ROGERS, Ark. (KNWA/KFTA) — COVID-19 brought on dark times for our health care workers, but one story stands out to the NICU staff at Mercy Hospital Northwest Arkansas in Rogers for being a light of hope during the pandemic.

A mom with COVID gave birth to what the Mercy NICU staff said is a miracle baby, and today the nurses were reunited with them.

Tracy Lamb was shaking from a bundle of nerves and excitement while waiting to reunite with the mom and baby who got her and other NICU nurses through the most trying part of the pandemic.

“They are our miracle. They really are. They got us through such a dark time, COVID,” said Lamb.

Samantha Kennedy, the mom, was just as emotional about bringing her daughter, Charlotte Coleman, back to the place they spent many hard months.

Kennedy’s story is one of success, but started as a nightmare. She was on her way from her home in Florida to tell her boyfriend’s loved ones in Arkansas that she was expecting, but it didn’t go as planned.

“I started having some difficulty breathing and wasn’t feeling very well, and they did have to take me off the plane in a wheelchair,” said Kennedy.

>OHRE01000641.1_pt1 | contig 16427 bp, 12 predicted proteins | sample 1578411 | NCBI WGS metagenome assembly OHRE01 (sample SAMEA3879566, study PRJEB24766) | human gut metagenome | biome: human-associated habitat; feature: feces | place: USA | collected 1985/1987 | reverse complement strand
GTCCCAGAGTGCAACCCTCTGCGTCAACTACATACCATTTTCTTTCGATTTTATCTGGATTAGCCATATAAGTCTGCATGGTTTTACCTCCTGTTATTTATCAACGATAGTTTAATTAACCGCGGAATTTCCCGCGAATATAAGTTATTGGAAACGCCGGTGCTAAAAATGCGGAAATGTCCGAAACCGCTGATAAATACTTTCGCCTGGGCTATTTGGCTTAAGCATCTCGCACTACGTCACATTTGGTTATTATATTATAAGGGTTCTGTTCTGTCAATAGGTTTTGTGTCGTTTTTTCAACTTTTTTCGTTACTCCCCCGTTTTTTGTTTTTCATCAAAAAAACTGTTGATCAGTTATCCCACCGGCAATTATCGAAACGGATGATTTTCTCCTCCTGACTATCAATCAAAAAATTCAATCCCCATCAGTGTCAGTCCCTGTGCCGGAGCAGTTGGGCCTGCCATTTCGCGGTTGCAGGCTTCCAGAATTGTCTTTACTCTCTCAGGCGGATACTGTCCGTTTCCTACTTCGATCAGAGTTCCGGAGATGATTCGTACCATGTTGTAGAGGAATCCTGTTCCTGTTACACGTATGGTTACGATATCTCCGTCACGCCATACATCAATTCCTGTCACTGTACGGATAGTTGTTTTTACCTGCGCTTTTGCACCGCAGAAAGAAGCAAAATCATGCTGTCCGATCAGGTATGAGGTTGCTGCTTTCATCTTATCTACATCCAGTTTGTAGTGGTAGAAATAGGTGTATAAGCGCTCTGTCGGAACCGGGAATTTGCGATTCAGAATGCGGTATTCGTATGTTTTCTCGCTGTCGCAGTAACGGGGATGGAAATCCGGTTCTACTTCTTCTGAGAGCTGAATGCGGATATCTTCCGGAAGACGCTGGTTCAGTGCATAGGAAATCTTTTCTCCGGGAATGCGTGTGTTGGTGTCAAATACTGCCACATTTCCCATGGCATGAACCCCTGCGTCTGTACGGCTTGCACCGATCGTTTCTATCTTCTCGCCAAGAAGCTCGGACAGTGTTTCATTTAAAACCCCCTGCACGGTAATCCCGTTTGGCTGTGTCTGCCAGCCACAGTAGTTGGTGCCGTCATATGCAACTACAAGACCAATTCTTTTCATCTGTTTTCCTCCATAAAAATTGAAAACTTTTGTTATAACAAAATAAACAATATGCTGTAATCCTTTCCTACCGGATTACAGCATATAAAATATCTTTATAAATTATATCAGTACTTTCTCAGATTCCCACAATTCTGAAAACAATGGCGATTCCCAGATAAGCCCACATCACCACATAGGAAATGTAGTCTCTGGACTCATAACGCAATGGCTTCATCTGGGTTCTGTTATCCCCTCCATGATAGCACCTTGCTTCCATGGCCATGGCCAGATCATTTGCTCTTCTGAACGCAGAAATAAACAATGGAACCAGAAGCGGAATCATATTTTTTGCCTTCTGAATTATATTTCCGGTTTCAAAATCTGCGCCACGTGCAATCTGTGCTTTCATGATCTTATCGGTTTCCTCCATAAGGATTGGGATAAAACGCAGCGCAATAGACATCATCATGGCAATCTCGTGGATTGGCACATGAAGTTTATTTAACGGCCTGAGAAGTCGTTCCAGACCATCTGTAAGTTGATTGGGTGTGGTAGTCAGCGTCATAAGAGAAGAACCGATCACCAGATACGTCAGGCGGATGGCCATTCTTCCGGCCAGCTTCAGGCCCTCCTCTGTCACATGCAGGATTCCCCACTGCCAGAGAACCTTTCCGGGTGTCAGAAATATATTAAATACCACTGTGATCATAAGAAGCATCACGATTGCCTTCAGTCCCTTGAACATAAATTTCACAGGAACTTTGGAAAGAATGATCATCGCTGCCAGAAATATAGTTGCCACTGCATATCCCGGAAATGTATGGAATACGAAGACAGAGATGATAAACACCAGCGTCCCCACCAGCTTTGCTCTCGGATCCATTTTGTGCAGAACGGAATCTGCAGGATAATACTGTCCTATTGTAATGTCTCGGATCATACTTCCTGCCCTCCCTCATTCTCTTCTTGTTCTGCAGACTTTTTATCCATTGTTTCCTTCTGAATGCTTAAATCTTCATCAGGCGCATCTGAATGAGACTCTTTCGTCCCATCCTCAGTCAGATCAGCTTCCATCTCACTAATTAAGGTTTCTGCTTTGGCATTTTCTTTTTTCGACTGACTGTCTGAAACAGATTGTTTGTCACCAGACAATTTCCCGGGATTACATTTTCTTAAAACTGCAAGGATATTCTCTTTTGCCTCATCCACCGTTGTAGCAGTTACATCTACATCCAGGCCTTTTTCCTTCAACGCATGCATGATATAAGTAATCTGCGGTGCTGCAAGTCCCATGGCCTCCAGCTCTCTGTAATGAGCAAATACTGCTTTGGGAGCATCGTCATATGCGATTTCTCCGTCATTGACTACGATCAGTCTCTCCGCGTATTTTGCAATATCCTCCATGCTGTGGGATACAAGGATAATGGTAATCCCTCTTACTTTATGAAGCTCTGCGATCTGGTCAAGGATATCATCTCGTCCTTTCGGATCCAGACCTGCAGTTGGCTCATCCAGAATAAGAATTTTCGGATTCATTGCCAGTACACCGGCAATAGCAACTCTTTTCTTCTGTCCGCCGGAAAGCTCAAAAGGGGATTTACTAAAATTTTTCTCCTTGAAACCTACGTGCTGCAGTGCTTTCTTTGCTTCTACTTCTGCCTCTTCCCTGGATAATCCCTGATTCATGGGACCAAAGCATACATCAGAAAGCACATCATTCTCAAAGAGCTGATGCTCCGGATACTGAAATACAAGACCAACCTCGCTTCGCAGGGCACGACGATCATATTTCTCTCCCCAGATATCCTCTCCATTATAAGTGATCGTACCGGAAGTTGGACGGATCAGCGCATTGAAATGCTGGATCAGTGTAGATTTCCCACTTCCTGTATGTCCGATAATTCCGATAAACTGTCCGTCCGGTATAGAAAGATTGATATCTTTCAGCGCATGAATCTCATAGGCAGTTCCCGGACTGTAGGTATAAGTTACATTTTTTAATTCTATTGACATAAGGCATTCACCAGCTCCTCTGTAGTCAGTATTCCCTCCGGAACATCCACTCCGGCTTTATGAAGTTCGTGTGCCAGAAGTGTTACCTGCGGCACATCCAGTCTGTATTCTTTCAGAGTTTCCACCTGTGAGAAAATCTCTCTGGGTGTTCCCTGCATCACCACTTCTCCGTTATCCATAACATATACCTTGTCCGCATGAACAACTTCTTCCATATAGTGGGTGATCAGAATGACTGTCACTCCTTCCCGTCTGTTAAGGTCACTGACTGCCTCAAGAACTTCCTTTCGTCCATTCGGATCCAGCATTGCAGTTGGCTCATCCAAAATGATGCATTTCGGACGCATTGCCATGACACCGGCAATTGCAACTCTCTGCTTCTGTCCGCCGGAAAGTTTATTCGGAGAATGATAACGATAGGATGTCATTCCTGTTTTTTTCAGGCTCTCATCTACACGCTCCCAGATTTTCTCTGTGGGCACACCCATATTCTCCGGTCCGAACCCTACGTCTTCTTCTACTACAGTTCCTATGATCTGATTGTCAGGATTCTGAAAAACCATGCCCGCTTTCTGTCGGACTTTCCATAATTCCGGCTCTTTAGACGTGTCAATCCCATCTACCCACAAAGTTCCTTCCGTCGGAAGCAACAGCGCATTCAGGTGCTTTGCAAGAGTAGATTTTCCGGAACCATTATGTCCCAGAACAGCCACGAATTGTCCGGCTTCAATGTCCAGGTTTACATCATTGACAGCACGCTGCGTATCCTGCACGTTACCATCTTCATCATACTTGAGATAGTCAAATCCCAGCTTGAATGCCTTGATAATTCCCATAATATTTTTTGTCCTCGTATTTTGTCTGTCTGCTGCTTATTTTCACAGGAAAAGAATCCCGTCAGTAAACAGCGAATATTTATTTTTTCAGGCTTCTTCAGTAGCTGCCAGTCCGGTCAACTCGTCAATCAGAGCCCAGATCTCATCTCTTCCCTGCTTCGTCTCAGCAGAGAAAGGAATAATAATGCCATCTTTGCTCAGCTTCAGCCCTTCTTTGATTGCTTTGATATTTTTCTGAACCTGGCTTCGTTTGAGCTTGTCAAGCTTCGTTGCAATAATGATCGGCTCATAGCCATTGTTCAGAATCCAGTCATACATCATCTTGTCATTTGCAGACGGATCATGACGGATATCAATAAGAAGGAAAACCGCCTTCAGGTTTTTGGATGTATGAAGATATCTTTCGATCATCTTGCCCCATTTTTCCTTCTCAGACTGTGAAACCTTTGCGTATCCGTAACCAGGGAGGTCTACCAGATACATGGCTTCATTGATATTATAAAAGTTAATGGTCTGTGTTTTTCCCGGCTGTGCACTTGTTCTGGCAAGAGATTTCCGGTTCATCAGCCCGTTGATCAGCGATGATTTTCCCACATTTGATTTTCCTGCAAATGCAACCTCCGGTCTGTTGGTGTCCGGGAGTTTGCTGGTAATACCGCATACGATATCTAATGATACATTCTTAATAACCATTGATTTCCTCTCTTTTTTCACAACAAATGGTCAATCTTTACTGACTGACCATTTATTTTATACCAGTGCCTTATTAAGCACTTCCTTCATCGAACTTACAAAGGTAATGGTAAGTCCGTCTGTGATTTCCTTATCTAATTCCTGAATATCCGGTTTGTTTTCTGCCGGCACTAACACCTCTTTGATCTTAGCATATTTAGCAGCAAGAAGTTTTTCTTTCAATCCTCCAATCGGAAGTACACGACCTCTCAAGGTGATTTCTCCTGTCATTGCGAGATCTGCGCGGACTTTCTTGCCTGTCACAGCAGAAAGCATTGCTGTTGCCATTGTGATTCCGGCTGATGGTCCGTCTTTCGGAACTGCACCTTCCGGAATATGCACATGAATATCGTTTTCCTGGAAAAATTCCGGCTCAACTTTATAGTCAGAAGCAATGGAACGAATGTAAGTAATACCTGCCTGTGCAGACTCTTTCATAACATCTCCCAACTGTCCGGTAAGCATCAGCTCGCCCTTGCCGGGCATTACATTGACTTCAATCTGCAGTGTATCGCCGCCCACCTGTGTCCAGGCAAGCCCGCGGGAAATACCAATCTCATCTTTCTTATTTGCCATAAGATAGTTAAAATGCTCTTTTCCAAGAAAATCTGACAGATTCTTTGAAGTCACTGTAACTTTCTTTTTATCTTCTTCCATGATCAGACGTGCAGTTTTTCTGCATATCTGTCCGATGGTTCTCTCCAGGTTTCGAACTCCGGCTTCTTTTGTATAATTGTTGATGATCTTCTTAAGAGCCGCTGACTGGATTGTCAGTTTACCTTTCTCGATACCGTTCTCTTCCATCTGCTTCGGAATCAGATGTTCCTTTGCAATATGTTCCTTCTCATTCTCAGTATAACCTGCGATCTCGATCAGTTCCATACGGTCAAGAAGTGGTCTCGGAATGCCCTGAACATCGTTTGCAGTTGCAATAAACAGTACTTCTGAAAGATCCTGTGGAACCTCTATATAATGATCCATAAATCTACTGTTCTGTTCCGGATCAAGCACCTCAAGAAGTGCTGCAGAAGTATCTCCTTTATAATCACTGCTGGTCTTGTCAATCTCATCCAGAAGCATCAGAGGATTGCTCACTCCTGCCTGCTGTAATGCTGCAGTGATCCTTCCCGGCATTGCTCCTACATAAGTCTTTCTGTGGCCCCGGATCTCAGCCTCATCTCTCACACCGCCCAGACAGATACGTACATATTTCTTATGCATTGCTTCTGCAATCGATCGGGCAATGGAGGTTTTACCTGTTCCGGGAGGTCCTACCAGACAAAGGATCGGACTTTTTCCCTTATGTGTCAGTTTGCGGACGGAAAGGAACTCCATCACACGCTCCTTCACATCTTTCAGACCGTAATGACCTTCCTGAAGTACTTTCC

Kennedy had COVID, making her so weak she was unable to breathe or talk. When the hospital didn’t allow visitors, she could only communicate with her loved ones with hand gestures over nurse-assisted Facetimes.

Her condition, along with her unborn daughter’s chance for life, only continued to worsen.

“I was given a ten percent chance of survival and she was given zero percent chance,” said Kennedy.

Kennedy was put on a ventilator and given a tracheotomy, hoping to keep her baby in the womb as long as possible. Kennedy and her boyfriend decided if it came to it, they’d save the baby.

“I knew before they intubated me that I was probably saying goodbye to my loved ones for the very last time. I did not expect to say goodbye on facetime,” said Kennedy.

Lamb said nurses rallied behind Kennedy. As moms and their babies died every day in the NICU and COVID continued to take lives, the nurses prayed they wouldn’t hear Kennedy’s room number over the intercom saying she had joined them. Thankfully, their prayers were answered.

“So my first memory is not a vision. It’s all audio and some pain, and it is literally my boyfriend saying, ‘push, the baby is coming, push’, then me pushing, hearing the commotion all around me, and then blackness again,” said Kennedy.

It was a natural birth and they spent months in the hospital healing and growing closer to the Mercy staff.

“We just did everything we could and prayed so hard for both of them because we needed our miracle. COVID was hard on the nurses and the doctors,” said Lamb.

Being reunited was a reminder that miracles do happen.

Kennedy and the miracle baby are now healthy and are planning their trip back to their home in Florida. Lamb said things like this are the reason she’s a nurse.